FILE - A view of Ukraine's the Motherland Monument in Kyiv Sunday, Feb. 13, 2022. (AP Photo/Efrem Lukatsky, File)
KYIV — One by one, embassies and international offices in Kyiv closed. Flight after flight was canceled when insurance companies balked at covering planes arriving in Ukraine. Hundreds of millions of dollars in investment dried up within weeks.
With Russian troops encircling much of the country, Ukrainian businesses large and small no longer plan for the future — they can barely foresee what will happen week to week.
It is Ukraine, not Russia, where the economy is eroding the fastest under the threat of war. Even before Russian troops rolled into rebel-held areas in the country’s east and Russian President Vladimir Putin recognized the independence of the separatist region, Ukraine was the biggest loser in the agonizing, slow-motion aggression.
“Why is it that we are suffering consequences already? And Russia, who is actually threatening the whole world, in Europe, is not suffering any consequences?” asked Andrey Stavnitser, CEO of the port operator TIS Group.
The squeezing of Ukraine’s economy is a key destabilizing tactic in what the government describes as “hybrid warfare” intended to eat away at the country from within. The Ukrainian president is also juggling state-sponsored cyberattacks, a Russia-backed separatist movement and the threat of 150,000 Russian soldiers surrounding his country on three sides.
The economic woes include restaurants that dare not keep more than a few days of food on hand, stalled plans for a hydrogen production plant that could help wean Europe off Russian gas and uncertain conditions for shipping in the Black Sea, where container ships must carefully edge their way around Russian military vessels.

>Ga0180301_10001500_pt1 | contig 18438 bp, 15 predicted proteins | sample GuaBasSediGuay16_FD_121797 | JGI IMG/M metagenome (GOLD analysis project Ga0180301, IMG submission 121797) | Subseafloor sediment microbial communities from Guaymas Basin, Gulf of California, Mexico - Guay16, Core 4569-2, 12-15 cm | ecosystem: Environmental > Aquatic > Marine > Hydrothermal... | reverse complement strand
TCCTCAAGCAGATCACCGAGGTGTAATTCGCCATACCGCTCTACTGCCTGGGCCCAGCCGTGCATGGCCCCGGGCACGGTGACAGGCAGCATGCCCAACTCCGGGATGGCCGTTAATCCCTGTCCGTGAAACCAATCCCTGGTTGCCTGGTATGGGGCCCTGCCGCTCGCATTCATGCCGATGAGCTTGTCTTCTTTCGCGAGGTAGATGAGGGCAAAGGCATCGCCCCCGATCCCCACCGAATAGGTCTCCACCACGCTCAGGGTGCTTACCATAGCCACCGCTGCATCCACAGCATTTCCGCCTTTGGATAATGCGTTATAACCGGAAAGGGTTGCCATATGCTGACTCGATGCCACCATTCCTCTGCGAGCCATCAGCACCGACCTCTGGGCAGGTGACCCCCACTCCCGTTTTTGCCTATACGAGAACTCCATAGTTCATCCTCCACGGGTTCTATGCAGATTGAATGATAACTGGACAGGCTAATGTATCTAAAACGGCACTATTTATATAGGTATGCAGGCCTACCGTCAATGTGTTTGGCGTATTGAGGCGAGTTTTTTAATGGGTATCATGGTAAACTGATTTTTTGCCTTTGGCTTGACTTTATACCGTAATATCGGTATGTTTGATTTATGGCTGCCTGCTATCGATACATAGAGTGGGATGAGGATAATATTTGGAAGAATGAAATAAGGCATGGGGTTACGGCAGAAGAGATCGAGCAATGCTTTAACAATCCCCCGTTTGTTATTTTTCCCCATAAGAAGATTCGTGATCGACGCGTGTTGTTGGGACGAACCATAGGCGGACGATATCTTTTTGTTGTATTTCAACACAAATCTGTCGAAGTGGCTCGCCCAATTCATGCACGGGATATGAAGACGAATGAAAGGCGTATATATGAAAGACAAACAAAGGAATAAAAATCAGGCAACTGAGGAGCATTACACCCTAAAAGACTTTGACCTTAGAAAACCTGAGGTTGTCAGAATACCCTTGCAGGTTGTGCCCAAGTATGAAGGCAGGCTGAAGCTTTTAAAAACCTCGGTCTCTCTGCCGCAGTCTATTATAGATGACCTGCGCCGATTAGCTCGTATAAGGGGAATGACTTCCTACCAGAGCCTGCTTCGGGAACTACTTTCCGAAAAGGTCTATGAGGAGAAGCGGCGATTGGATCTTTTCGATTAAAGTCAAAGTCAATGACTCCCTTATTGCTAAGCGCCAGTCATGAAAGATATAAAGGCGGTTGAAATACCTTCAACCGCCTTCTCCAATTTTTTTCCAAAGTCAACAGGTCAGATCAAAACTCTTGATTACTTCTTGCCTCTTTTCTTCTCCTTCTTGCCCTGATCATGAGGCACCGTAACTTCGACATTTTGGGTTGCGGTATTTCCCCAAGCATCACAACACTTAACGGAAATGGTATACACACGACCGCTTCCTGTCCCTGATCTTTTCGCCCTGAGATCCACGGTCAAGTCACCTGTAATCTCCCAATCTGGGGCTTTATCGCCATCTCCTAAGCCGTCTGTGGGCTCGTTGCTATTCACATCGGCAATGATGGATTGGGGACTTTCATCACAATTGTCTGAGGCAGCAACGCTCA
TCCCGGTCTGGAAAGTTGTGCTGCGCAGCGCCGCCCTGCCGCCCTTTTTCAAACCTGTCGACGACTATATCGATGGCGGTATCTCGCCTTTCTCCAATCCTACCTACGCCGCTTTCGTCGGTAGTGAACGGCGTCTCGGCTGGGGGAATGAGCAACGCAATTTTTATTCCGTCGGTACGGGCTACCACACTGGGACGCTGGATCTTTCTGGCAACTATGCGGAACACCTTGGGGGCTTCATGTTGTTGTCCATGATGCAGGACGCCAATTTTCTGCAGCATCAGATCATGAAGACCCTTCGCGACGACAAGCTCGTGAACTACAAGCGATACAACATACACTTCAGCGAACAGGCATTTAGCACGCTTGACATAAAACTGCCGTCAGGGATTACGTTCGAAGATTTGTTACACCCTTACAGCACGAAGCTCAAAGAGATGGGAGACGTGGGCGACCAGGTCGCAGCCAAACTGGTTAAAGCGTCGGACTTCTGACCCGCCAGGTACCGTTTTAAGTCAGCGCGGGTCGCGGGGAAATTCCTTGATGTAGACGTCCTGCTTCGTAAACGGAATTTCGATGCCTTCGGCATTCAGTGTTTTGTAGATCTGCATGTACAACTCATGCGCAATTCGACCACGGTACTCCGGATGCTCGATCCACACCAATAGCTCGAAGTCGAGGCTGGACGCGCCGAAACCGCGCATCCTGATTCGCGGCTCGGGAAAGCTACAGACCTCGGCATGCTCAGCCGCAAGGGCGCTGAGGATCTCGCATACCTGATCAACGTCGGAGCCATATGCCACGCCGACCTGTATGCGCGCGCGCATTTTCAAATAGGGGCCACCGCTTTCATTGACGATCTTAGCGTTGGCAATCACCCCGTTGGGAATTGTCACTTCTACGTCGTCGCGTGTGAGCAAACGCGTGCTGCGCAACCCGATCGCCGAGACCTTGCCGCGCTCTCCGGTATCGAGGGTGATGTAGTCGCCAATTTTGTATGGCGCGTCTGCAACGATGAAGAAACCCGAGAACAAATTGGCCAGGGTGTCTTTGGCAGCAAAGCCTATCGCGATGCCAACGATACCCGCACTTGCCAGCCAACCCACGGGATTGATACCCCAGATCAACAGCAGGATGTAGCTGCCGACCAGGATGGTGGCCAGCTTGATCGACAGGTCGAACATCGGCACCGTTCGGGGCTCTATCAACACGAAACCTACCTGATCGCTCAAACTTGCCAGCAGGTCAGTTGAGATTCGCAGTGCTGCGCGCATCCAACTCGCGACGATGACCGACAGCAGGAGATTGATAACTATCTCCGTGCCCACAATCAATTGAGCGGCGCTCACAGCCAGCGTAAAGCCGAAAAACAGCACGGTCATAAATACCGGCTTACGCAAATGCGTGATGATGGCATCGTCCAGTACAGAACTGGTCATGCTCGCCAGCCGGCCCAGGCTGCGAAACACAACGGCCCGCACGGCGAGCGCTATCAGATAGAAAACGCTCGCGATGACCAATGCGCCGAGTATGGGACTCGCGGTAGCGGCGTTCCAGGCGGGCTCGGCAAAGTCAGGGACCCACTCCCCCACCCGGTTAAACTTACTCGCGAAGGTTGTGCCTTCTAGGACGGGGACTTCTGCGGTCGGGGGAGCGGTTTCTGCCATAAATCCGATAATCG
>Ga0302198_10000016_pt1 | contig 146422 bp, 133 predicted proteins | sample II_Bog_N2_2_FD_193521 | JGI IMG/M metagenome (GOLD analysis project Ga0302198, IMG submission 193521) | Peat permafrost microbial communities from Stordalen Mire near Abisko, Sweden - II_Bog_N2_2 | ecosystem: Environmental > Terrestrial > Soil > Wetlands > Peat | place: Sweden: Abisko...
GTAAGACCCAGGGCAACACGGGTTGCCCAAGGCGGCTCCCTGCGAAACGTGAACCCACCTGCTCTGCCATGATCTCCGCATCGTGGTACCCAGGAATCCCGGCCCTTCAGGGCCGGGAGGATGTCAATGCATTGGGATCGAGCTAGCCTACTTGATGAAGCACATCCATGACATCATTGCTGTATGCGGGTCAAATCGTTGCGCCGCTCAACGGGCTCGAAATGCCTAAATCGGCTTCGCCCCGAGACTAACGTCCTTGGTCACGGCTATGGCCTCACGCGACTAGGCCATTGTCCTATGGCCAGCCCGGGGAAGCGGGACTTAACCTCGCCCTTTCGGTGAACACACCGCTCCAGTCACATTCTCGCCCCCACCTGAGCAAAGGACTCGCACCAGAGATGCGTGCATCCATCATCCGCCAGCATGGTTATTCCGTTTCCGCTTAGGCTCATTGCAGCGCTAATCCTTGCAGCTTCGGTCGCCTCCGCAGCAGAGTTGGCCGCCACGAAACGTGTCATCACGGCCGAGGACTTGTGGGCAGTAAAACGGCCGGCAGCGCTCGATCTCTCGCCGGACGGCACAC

Stavnitser said the Black Sea ports are operating as usual for now, but it’s only a matter of time before the same insurance problems that cut off commercial flights start to hit the shipping industry. Ukraine is one of the world’s top grain exporters, loading container ships that carry 12% of the world’s wheat supply and 16% of its corn.
Alex Riabchyn is a former member of Ukraine’s parliament who now spearheads a project to set up hydrogen plants for the national Naftogaz energy company. The idea is to give Europe — and especially its largest economy, Germany — a stable new source of hydrogen, which can be used to produce low-emission energy for transport, industry and other uses.
What he hears from European investors now is “we can buy everything that you can produce, but to come and invest to build these plants, it’s too risky.”
German Foreign Minister Annalena Baerbock over the weekend acknowledged that the constant threat against Ukraine is “having very real effects — on investments, on air traffic, on jobs and on the daily life of people.”
She said the Group of Seven ministers of leading industrial nations promised to ensure Ukraine gets help for financial stability.
Since the beginning of the crisis in January, the national currency, the hryvnia, has steadily lost value, and it plunged 1% Tuesday after Russia recognized the two breakaway regions led by Russia-backed separatists. The United States last week offered a $1 billion loan guarantee, and the European Parliament approved $1.3 billion in loans for Ukraine to cover financing needs this year.